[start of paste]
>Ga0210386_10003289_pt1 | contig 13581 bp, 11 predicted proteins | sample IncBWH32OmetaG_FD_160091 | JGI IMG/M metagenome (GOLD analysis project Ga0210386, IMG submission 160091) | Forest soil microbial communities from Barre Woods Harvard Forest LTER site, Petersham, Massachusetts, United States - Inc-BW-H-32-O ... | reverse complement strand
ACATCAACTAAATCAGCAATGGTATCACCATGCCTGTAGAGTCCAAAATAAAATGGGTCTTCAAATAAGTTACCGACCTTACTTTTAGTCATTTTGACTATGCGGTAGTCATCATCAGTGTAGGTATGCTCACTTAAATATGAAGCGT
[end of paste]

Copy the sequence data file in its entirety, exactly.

>Ga0210386_10003289_pt1 | contig 13581 bp, 11 predicted proteins | sample IncBWH32OmetaG_FD_160091 | JGI IMG/M metagenome (GOLD analysis project Ga0210386, IMG submission 160091) | Forest soil microbial communities from Barre Woods Harvard Forest LTER site, Petersham, Massachusetts, United States - Inc-BW-H-32-O ... | reverse complement strand
ACATCAACTAAATCAGCAATGGTATCACCATGCCTGTAGAGTCCAAAATAAAATGGGTCTTCAAATAAGTTACCGACCTTACTTTTAGTCATTTTGACTATGCGGTAGTCATCATCAGTGTAGGTATGCTCACTTAAATATGAAGCGT